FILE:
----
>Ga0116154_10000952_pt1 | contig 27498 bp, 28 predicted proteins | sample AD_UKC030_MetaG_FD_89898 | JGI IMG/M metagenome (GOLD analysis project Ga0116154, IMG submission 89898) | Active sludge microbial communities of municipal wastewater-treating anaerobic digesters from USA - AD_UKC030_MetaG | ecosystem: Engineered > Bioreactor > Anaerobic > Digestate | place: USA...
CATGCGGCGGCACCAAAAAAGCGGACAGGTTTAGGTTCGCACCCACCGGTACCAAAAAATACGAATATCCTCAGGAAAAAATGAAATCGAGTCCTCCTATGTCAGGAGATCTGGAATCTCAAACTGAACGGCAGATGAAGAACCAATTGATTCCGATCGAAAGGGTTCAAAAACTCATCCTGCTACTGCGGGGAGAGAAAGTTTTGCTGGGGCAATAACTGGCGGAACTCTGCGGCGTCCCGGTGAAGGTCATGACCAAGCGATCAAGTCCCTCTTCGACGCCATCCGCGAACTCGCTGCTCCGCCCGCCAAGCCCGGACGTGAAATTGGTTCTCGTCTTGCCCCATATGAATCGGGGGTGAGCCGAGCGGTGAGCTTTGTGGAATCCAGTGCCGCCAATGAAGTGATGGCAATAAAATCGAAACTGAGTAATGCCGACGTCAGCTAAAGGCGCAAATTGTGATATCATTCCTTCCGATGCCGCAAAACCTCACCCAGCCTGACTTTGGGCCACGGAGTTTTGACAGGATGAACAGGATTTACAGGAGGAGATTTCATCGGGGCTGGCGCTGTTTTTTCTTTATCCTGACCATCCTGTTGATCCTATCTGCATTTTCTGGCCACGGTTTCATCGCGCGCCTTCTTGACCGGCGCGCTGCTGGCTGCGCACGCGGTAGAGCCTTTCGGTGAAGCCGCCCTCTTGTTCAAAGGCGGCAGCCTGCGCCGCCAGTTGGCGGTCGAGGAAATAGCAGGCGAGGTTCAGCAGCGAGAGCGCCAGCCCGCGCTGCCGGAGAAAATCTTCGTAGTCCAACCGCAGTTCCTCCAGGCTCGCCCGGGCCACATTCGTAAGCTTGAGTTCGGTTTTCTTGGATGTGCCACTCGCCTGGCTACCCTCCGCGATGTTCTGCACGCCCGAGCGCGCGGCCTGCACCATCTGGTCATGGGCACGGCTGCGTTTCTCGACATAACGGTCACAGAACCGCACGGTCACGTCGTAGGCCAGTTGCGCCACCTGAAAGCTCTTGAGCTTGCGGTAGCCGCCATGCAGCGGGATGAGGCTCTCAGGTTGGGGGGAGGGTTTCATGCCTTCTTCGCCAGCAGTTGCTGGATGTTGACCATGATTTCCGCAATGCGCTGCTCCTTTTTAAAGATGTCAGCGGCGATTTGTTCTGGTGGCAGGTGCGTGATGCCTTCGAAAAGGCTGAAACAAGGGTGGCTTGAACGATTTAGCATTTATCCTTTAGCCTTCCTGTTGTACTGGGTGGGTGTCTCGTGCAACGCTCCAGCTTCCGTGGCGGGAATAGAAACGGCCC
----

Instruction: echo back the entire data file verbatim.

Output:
>Ga0116154_10000952_pt1 | contig 27498 bp, 28 predicted proteins | sample AD_UKC030_MetaG_FD_89898 | JGI IMG/M metagenome (GOLD analysis project Ga0116154, IMG submission 89898) | Active sludge microbial communities of municipal wastewater-treating anaerobic digesters from USA - AD_UKC030_MetaG | ecosystem: Engineered > Bioreactor > Anaerobic > Digestate | place: USA...
CATGCGGCGGCACCAAAAAAGCGGACAGGTTTAGGTTCGCACCCACCGGTACCAAAAAATACGAATATCCTCAGGAAAAAATGAAATCGAGTCCTCCTATGTCAGGAGATCTGGAATCTCAAACTGAACGGCAGATGAAGAACCAATTGATTCCGATCGAAAGGGTTCAAAAACTCATCCTGCTACTGCGGGGAGAGAAAGTTTTGCTGGGGCAATAACTGGCGGAACTCTGCGGCGTCCCGGTGAAGGTCATGACCAAGCGATCAAGTCCCTCTTCGACGCCATCCGCGAACTCGCTGCTCCGCCCGCCAAGCCCGGACGTGAAATTGGTTCTCGTCTTGCCCCATATGAATCGGGGGTGAGCCGAGCGGTGAGCTTTGTGGAATCCAGTGCCGCCAATGAAGTGATGGCAATAAAATCGAAACTGAGTAATGCCGACGTCAGCTAAAGGCGCAAATTGTGATATCATTCCTTCCGATGCCGCAAAACCTCACCCAGCCTGACTTTGGGCCACGGAGTTTTGACAGGATGAACAGGATTTACAGGAGGAGATTTCATCGGGGCTGGCGCTGTTTTTTCTTTATCCTGACCATCCTGTTGATCCTATCTGCATTTTCTGGCCACGGTTTCATCGCGCGCCTTCTTGACCGGCGCGCTGCTGGCTGCGCACGCGGTAGAGCCTTTCGGTGAAGCCGCCCTCTTGTTCAAAGGCGGCAGCCTGCGCCGCCAGTTGGCGGTCGAGGAAATAGCAGGCGAGGTTCAGCAGCGAGAGCGCCAGCCCGCGCTGCCGGAGAAAATCTTCGTAGTCCAACCGCAGTTCCTCCAGGCTCGCCCGGGCCACATTCGTAAGCTTGAGTTCGGTTTTCTTGGATGTGCCACTCGCCTGGCTACCCTCCGCGATGTTCTGCACGCCCGAGCGCGCGGCCTGCACCATCTGGTCATGGGCACGGCTGCGTTTCTCGACATAACGGTCACAGAACCGCACGGTCACGTCGTAGGCCAGTTGCGCCACCTGAAAGCTCTTGAGCTTGCGGTAGCCGCCATGCAGCGGGATGAGGCTCTCAGGTTGGGGGGAGGGTTTCATGCCTTCTTCGCCAGCAGTTGCTGGATGTTGACCATGATTTCCGCAATGCGCTGCTCCTTTTTAAAGATGTCAGCGGCGATTTGTTCTGGTGGCAGGTGCGTGATGCCTTCGAAAAGGCTGAAACAAGGGTGGCTTGAACGATTTAGCATTTATCCTTTAGCCTTCCTGTTGTACTGGGTGGGTGTCTCGTGCAACGCTCCAGCTTCCGTGGCGGGAATAGAAACGGCCC